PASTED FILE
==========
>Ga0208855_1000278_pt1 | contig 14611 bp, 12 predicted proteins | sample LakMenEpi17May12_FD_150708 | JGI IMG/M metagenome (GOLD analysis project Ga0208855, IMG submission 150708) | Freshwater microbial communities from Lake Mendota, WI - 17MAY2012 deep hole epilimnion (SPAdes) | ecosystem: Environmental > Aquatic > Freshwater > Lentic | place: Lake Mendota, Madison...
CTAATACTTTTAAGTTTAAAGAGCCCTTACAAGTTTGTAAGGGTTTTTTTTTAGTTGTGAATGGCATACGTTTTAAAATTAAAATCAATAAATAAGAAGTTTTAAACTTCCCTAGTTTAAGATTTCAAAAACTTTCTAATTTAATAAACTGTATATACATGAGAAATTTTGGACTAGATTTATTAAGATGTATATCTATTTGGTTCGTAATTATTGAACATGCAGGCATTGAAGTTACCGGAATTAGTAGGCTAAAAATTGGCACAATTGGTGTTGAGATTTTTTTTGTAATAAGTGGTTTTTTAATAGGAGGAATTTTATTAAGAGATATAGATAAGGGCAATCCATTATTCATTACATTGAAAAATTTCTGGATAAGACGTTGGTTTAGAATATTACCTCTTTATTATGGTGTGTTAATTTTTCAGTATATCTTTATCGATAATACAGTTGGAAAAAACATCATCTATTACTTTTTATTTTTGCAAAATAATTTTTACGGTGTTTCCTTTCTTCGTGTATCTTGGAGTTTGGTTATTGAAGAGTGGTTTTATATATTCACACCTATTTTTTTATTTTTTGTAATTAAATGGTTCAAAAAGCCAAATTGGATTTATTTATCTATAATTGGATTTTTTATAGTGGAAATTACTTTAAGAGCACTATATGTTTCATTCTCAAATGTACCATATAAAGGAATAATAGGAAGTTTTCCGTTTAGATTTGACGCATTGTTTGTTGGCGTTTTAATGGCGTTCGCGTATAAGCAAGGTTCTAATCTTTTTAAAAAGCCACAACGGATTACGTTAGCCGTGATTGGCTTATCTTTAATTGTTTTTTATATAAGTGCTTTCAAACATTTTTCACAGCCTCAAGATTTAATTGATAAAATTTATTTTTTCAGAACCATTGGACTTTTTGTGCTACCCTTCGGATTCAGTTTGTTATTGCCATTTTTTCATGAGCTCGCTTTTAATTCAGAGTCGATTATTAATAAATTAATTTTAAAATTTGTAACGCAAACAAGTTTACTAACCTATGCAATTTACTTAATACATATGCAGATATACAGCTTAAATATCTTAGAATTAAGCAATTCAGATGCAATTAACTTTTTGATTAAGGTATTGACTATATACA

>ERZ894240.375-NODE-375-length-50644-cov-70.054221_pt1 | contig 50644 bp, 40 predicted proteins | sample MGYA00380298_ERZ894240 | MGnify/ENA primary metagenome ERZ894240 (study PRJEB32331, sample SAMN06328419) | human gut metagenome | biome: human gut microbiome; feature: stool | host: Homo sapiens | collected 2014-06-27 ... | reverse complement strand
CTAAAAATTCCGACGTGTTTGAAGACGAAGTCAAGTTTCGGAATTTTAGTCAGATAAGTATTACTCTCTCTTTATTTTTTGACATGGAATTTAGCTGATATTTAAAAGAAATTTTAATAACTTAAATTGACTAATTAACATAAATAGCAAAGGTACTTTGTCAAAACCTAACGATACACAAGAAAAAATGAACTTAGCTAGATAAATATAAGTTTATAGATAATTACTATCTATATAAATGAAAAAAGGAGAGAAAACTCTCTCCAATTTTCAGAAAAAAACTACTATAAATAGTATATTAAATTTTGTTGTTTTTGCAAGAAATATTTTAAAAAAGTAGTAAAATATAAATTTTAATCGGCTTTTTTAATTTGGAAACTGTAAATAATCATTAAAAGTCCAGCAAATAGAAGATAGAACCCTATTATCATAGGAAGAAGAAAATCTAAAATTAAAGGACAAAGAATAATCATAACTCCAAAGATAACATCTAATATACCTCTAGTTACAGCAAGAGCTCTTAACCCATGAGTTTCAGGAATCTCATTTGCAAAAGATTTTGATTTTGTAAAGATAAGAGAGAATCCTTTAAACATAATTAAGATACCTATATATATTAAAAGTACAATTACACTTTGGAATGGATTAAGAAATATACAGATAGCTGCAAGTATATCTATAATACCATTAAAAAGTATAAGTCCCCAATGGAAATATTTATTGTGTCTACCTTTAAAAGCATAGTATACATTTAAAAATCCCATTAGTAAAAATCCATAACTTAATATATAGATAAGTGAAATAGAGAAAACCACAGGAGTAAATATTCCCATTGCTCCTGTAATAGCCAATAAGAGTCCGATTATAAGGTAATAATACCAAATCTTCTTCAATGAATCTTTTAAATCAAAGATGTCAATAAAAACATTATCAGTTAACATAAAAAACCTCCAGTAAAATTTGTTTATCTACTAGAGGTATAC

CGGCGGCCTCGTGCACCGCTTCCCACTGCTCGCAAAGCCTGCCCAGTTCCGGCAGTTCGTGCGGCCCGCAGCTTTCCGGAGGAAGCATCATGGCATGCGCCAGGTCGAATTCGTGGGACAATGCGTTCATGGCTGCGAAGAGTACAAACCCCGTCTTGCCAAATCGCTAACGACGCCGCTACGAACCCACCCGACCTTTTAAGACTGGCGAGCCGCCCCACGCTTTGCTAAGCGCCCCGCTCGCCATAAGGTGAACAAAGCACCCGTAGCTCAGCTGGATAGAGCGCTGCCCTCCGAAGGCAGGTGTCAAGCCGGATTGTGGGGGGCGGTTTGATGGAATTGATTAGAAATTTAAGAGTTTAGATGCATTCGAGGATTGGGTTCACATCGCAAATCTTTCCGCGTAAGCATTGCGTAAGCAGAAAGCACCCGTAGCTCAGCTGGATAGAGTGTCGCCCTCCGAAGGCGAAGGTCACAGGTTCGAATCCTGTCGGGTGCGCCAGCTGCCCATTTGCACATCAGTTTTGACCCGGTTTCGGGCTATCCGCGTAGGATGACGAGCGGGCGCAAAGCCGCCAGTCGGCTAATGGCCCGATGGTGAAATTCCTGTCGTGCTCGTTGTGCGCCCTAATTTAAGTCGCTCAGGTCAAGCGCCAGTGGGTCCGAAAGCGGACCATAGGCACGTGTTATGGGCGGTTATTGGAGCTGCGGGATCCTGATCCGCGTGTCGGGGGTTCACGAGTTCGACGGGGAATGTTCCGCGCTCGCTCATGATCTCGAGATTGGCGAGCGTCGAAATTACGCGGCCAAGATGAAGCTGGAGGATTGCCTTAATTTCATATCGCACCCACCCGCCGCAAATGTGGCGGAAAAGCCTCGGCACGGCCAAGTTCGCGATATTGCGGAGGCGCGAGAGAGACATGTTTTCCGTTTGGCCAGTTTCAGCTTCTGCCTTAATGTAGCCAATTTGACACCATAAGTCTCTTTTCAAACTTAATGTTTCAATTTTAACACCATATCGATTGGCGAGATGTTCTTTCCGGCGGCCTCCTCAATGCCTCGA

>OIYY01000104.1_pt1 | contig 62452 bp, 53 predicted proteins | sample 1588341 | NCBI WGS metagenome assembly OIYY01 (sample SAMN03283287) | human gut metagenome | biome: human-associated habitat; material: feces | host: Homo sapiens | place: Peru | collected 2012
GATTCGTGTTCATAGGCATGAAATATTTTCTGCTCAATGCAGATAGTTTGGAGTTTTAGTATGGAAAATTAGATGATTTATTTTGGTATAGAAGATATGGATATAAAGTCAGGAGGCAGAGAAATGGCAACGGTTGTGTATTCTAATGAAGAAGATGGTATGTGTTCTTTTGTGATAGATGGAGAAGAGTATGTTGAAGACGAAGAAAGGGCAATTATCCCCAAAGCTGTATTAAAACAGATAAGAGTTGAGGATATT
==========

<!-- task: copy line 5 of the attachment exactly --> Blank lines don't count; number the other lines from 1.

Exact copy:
CGGCGGCCTCGTGCACCGCTTCCCACTGCTCGCAAAGCCTGCCCAGTTCCGGCAGTTCGTGCGGCCCGCAGCTTTCCGGAGGAAGCATCATGGCATGCGCCAGGTCGAATTCGTGGGACAATGCGTTCATGGCTGCGAAGAGTACAAACCCCGTCTTGCCAAATCGCTAACGACGCCGCTACGAACCCACCCGACCTTTTAAGACTGGCGAGCCGCCCCACGCTTTGCTAAGCGCCCCGCTCGCCATAAGGTGAACAAAGCACCCGTAGCTCAGCTGGATAGAGCGCTGCCCTCCGAAGGCAGGTGTCAAGCCGGATTGTGGGGGGCGGTTTGATGGAATTGATTAGAAATTTAAGAGTTTAGATGCATTCGAGGATTGGGTTCACATCGCAAATCTTTCCGCGTAAGCATTGCGTAAGCAGAAAGCACCCGTAGCTCAGCTGGATAGAGTGTCGCCCTCCGAAGGCGAAGGTCACAGGTTCGAATCCTGTCGGGTGCGCCAGCTGCCCATTTGCACATCAGTTTTGACCCGGTTTCGGGCTATCCGCGTAGGATGACGAGCGGGCGCAAAGCCGCCAGTCGGCTAATGGCCCGATGGTGAAATTCCTGTCGTGCTCGTTGTGCGCCCTAATTTAAGTCGCTCAGGTCAAGCGCCAGTGGGTCCGAAAGCGGACCATAGGCACGTGTTATGGGCGGTTATTGGAGCTGCGGGATCCTGATCCGCGTGTCGGGGGTTCACGAGTTCGACGGGGAATGTTCCGCGCTCGCTCATGATCTCGAGATTGGCGAGCGTCGAAATTACGCGGCCAAGATGAAGCTGGAGGATTGCCTTAATTTCATATCGCACCCACCCGCCGCAAATGTGGCGGAAAAGCCTCGGCACGGCCAAGTTCGCGATATTGCGGAGGCGCGAGAGAGACATGTTTTCCGTTTGGCCAGTTTCAGCTTCTGCCTTAATGTAGCCAATTTGACACCATAAGTCTCTTTTCAAACTTAATGTTTCAATTTTAACACCATATCGATTGGCGAGATGTTCTTTCCGGCGGCCTCCTCAATGCCTCGA